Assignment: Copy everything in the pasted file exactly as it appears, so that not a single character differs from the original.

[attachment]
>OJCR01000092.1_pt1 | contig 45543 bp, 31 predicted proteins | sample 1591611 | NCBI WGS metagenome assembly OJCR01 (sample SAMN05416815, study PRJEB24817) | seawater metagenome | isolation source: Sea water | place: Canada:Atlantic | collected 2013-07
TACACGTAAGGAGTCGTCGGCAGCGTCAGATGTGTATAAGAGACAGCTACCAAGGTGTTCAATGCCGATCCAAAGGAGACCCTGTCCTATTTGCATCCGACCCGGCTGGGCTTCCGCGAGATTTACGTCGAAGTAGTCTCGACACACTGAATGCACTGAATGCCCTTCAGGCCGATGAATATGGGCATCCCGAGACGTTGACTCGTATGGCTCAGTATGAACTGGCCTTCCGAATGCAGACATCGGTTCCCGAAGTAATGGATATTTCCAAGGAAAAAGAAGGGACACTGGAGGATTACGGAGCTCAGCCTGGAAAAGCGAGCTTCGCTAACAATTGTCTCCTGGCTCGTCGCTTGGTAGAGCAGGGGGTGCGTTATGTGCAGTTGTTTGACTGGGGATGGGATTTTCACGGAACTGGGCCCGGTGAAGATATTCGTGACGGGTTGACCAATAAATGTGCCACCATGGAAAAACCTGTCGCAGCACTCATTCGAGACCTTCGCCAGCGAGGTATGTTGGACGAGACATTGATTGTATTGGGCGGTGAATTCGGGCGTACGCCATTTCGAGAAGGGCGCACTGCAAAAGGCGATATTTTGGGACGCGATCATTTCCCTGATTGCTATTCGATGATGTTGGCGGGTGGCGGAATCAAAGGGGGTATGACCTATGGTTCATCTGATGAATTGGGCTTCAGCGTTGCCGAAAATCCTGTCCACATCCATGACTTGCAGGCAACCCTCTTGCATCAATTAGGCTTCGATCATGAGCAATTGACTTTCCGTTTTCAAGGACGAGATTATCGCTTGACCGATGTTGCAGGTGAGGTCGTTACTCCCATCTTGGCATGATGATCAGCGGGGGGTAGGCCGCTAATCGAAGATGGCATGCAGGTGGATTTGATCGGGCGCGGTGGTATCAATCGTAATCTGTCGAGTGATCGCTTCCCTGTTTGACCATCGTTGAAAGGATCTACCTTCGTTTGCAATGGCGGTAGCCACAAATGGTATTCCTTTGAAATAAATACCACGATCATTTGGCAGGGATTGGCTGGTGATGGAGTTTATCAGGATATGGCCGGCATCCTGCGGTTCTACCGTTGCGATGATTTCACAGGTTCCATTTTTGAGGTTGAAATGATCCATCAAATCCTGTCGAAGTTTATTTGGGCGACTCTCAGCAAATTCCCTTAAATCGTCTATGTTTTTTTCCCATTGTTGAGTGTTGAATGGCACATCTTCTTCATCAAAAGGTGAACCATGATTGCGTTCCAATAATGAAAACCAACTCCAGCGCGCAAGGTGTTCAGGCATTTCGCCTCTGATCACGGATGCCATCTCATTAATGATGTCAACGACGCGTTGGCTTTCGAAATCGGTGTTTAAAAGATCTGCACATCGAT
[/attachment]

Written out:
>OJCR01000092.1_pt1 | contig 45543 bp, 31 predicted proteins | sample 1591611 | NCBI WGS metagenome assembly OJCR01 (sample SAMN05416815, study PRJEB24817) | seawater metagenome | isolation source: Sea water | place: Canada:Atlantic | collected 2013-07
TACACGTAAGGAGTCGTCGGCAGCGTCAGATGTGTATAAGAGACAGCTACCAAGGTGTTCAATGCCGATCCAAAGGAGACCCTGTCCTATTTGCATCCGACCCGGCTGGGCTTCCGCGAGATTTACGTCGAAGTAGTCTCGACACACTGAATGCACTGAATGCCCTTCAGGCCGATGAATATGGGCATCCCGAGACGTTGACTCGTATGGCTCAGTATGAACTGGCCTTCCGAATGCAGACATCGGTTCCCGAAGTAATGGATATTTCCAAGGAAAAAGAAGGGACACTGGAGGATTACGGAGCTCAGCCTGGAAAAGCGAGCTTCGCTAACAATTGTCTCCTGGCTCGTCGCTTGGTAGAGCAGGGGGTGCGTTATGTGCAGTTGTTTGACTGGGGATGGGATTTTCACGGAACTGGGCCCGGTGAAGATATTCGTGACGGGTTGACCAATAAATGTGCCACCATGGAAAAACCTGTCGCAGCACTCATTCGAGACCTTCGCCAGCGAGGTATGTTGGACGAGACATTGATTGTATTGGGCGGTGAATTCGGGCGTACGCCATTTCGAGAAGGGCGCACTGCAAAAGGCGATATTTTGGGACGCGATCATTTCCCTGATTGCTATTCGATGATGTTGGCGGGTGGCGGAATCAAAGGGGGTATGACCTATGGTTCATCTGATGAATTGGGCTTCAGCGTTGCCGAAAATCCTGTCCACATCCATGACTTGCAGGCAACCCTCTTGCATCAATTAGGCTTCGATCATGAGCAATTGACTTTCCGTTTTCAAGGACGAGATTATCGCTTGACCGATGTTGCAGGTGAGGTCGTTACTCCCATCTTGGCATGATGATCAGCGGGGGGTAGGCCGCTAATCGAAGATGGCATGCAGGTGGATTTGATCGGGCGCGGTGGTATCAATCGTAATCTGTCGAGTGATCGCTTCCCTGTTTGACCATCGTTGAAAGGATCTACCTTCGTTTGCAATGGCGGTAGCCACAAATGGTATTCCTTTGAAATAAATACCACGATCATTTGGCAGGGATTGGCTGGTGATGGAGTTTATCAGGATATGGCCGGCATCCTGCGGTTCTACCGTTGCGATGATTTCACAGGTTCCATTTTTGAGGTTGAAATGATCCATCAAATCCTGTCGAAGTTTATTTGGGCGACTCTCAGCAAATTCCCTTAAATCGTCTATGTTTTTTTCCCATTGTTGAGTGTTGAATGGCACATCTTCTTCATCAAAAGGTGAACCATGATTGCGTTCCAATAATGAAAACCAACTCCAGCGCGCAAGGTGTTCAGGCATTTCGCCTCTGATCACGGATGCCATCTCATTAATGATGTCAACGACGCGTTGGCTTTCGAAATCGGTGTTTAAAAGATCTGCACATCGAT